The truth about the goldfish vs human attention-span debate

Digital distractions like smartphones, social apps and clickbait articles are diverting our attention and eating up our precious time. It’s time to train our brains to tune out the “noise” and focus on what’s really important.

Remember the great “Goldfish-vs.-Human” attention-span debate?

You know. Researchers determined that the attention span of humans had declined to eight seconds, even less than that of a goldfish.

News outlets like the New York Times, the Telegraph, Time magazine, USA Today and others breathlessly reported the disturbing details. Anguished commentary followed. Questions were raised. Fingers pointed.

Then, just as fast as the story appeared, it vanished. (I hate to keep you in suspense, but I’ll get to how it turned out shortly.)

The entire incident underscored a disturbing trend in our fast-moving, digitally dominated world: Too many things are fighting for our attention, and they’re driving us to distraction. We’re bombarded by the constant beeping and chiming of our smartphones, the endless streams of emails, the parade of sports scores crawling across our screen and a never-ending supply of articles that (like this one) tease with “10 Reasons Why…” or Shocking Revelations About….”

All these distractions rob us of our productivity at work and gobble up our free time outside of it.

In fact, we now spend more than five hours a day looking at mobile apps, which is even more time than we spend watching TV. [1] Social media apps like Facebook, Instagram and Twitter are particularly insidious. They’re designed by smart people who understand human brain chemistry and have one goal in mind: To keep us engaged for as long as possible, so that advertisers can sell us as much stuff as possible. They keep us coming back time and again by providing an eagerly awaited rush of dopamine every time a pop-up notification promises us another comment or “like.”

I Say, “Enough Already!”

I’m here to call a timeout on all these unproductive time-wasters.

Don’t get me wrong. I enjoy social media as much as the next person. It’s a great way to catch up with friends and reconnect with old acquaintances. But after lingering for what seems like just a few minutes, I’m always horrified by how long I’ve actually spent on social sites.

Worse yet, there’s no sense of achievement derived from visiting. Sure, we may be more up-to-date, but we’re likely no wiser or accomplished than we were beforehand.

If you’re like me, someone who has too little time and wants to make the most of what free time is available, we’re no doubt searching for ways to shape up our brains so we can better concentrate and get a genuine sense of achievement from even most mundane tasks – everything from balancing our checkbooks to folding our laundry.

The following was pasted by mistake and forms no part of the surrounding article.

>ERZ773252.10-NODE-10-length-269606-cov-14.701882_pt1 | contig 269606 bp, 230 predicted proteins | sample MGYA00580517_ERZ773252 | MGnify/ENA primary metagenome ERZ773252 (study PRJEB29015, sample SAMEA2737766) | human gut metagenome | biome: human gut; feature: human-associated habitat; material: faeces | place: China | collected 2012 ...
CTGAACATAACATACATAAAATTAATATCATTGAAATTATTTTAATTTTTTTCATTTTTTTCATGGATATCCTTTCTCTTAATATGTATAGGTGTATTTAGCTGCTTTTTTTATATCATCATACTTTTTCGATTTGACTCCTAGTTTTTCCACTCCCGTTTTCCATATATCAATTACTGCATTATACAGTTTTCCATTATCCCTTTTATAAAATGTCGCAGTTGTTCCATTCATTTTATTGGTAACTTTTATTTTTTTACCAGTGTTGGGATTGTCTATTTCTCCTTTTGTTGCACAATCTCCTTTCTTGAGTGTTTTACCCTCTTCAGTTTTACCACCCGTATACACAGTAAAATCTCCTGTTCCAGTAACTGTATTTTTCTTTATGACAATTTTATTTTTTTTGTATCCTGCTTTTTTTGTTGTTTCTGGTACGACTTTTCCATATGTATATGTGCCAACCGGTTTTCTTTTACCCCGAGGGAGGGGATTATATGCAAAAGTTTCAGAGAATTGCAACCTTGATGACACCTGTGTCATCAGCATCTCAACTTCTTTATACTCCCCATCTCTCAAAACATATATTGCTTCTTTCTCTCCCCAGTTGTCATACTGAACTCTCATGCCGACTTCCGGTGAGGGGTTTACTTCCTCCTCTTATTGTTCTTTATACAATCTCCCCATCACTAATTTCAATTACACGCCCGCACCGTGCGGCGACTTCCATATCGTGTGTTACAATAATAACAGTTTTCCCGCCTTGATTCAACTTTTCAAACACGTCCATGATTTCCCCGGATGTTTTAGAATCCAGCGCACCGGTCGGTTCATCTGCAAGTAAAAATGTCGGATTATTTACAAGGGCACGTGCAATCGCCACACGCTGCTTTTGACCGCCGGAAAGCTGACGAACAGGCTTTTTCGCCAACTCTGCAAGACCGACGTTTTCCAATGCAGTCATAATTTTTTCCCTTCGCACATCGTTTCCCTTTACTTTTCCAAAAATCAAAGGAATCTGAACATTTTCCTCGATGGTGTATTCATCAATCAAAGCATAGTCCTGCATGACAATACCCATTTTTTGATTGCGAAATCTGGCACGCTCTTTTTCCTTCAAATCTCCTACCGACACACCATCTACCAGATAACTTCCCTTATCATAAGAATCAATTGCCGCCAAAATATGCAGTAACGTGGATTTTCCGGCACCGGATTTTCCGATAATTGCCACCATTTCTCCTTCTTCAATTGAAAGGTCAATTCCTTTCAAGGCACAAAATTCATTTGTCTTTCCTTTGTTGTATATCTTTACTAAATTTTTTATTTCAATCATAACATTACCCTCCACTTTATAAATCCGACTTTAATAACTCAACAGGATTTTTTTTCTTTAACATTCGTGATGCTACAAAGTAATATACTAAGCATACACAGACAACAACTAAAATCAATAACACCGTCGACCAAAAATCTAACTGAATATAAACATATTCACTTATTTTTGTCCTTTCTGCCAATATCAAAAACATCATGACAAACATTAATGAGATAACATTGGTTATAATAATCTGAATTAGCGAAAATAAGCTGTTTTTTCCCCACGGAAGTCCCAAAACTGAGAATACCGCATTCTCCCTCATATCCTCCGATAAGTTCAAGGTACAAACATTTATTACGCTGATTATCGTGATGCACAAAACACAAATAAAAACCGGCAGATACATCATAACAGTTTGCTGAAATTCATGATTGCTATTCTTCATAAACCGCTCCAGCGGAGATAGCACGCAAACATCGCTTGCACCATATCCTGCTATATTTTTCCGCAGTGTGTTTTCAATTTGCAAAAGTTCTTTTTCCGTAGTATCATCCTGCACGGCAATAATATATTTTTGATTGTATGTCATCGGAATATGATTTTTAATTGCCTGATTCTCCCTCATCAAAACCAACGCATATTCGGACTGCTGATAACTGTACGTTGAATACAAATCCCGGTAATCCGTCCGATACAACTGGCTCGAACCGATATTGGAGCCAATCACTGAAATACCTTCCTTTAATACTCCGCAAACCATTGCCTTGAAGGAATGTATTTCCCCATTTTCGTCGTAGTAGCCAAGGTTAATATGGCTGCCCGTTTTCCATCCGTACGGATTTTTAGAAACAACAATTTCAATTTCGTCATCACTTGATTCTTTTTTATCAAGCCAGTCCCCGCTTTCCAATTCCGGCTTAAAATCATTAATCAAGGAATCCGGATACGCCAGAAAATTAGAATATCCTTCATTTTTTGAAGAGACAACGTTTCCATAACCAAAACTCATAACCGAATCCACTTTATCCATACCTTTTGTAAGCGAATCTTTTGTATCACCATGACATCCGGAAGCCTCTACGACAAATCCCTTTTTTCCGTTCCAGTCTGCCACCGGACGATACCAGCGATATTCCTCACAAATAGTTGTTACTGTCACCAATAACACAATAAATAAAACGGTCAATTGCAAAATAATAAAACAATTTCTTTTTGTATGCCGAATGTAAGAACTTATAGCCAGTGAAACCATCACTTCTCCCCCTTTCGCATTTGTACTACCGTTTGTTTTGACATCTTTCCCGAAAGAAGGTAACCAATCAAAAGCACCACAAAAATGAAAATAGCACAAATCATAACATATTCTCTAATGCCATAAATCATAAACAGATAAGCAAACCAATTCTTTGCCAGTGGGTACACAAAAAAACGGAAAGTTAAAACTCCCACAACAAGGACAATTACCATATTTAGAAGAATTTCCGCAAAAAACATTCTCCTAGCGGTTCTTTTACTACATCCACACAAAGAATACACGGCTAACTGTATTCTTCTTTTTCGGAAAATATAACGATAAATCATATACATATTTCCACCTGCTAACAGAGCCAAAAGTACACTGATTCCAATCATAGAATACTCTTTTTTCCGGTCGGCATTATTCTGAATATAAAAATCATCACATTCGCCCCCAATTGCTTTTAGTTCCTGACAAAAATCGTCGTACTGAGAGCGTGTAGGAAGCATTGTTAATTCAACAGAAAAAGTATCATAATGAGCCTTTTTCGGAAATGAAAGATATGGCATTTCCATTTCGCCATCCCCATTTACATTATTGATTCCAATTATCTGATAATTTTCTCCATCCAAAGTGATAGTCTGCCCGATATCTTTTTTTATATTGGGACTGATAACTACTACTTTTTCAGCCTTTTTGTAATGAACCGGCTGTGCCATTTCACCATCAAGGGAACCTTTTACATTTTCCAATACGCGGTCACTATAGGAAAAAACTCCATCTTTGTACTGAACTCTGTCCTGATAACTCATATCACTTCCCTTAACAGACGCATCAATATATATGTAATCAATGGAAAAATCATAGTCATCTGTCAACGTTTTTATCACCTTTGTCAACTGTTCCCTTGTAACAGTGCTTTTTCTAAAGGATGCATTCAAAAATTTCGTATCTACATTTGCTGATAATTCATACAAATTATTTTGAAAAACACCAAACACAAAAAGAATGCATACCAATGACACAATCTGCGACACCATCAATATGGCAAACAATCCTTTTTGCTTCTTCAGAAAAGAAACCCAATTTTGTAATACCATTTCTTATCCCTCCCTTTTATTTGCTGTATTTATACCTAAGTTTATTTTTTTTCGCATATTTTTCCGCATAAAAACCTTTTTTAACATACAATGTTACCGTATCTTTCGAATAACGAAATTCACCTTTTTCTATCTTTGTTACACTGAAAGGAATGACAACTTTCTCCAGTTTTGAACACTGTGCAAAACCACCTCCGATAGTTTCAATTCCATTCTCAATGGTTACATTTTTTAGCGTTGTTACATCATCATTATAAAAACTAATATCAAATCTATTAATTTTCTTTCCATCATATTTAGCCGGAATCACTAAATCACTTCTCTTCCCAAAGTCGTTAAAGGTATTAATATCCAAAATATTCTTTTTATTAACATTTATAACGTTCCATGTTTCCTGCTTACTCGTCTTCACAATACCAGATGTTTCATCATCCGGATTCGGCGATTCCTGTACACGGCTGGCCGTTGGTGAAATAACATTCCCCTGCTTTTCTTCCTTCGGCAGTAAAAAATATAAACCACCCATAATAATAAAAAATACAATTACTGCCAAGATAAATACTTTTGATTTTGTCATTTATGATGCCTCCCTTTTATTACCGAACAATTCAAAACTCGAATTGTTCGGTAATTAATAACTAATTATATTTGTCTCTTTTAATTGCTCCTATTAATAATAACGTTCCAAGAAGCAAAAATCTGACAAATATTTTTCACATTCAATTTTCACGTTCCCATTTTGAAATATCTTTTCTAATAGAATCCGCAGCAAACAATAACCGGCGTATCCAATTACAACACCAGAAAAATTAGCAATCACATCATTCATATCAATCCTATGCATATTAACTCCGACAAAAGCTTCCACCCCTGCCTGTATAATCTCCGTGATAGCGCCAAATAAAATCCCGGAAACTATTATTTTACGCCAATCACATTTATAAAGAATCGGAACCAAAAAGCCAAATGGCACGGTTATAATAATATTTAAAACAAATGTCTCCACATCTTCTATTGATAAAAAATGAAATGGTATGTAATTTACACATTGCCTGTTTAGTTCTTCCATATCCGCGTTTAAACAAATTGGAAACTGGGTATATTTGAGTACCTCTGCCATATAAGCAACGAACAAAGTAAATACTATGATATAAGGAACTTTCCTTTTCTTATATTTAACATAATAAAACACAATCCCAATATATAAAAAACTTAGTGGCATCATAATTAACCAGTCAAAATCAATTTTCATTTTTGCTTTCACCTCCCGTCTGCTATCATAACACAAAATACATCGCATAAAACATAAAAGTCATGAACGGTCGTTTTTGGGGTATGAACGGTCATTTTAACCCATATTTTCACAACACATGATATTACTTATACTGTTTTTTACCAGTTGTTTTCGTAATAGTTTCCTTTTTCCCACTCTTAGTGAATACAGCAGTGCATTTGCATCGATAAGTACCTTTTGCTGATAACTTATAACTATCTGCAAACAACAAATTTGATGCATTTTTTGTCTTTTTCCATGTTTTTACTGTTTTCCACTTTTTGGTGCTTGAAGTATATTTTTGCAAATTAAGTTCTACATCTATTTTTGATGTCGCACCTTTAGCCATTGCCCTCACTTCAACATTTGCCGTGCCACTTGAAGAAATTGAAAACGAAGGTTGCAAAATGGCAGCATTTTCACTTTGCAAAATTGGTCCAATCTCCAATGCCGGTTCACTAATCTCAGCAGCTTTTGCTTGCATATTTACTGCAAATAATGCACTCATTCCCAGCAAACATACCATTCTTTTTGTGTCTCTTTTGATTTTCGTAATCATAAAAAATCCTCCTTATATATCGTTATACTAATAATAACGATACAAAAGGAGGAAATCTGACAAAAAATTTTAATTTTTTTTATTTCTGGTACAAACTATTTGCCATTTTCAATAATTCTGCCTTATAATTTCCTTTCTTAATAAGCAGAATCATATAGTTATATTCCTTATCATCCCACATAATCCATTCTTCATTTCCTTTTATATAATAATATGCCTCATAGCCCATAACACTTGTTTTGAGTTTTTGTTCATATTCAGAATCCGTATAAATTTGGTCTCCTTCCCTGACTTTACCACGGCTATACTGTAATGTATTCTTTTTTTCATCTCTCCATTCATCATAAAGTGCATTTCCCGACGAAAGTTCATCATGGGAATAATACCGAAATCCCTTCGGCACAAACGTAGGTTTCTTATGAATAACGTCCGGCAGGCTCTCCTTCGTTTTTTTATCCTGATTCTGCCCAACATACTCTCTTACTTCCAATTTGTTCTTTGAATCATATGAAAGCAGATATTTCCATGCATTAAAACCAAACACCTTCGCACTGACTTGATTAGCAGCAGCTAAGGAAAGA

There are plenty of ways to achieve better brain fitness. Here are a few I am going to try to wring more achievement out of my precious time:

  • Ditch the Smartphone. The best way to avoid distractions is to get rid of the source of distraction, at least for a while. And, let’s face it, our smartphones are a big distraction. Obvious? Yes, but not as easy as you’d think. Especially when you consider that the average person checks their smartphone 47 times a day (82 times if you’re between 18 and 24 years old). [2]
  • Hit the Gym. A good, brisk workout isn’t just great for our physical health, it’s also good for our mental health as well. In fact, studies show that as little as 15 minutes a day of physical activity can help improve concentration and memory. [3]
  • Bring the Music Forward. How often do actually sit down and simply listen to music all by itself? Not often enough, I’m afraid. Instead we treat music like background noise, especially when working or when performing other tasks. Let’s take some time to put on our favorite music, close our eyes and concentrate on what we’re hearing – each note, each instrument, each lyric. It’s sure to calm our nerves, lift our mood and help us achieve peaceful and contemplative state.
  • Become One with Nature. Take a few minutes to find a secluded spot in nature and take in the sights and, especially, the sounds. The sweet melody of birds singing acts as a natural balm to our senses by assuring us that our environment is safe. This feeling of security in turn reduces our blood pressure, enables us to concentrate and helps us think more clearly.

Oh, and About the Goldfish…

As you probably figured out by now, the findings about dwindling attention span were utterly debunked. Our attention spans aren’t shrinking, and scientists don’t even know what the attention span of a goldfish is, let alone how it compares to ours.

And if you made it all the way to the end of this article, thank you. Your attention span is definitely longer than that of a goldfish.

But then again, was there ever any question?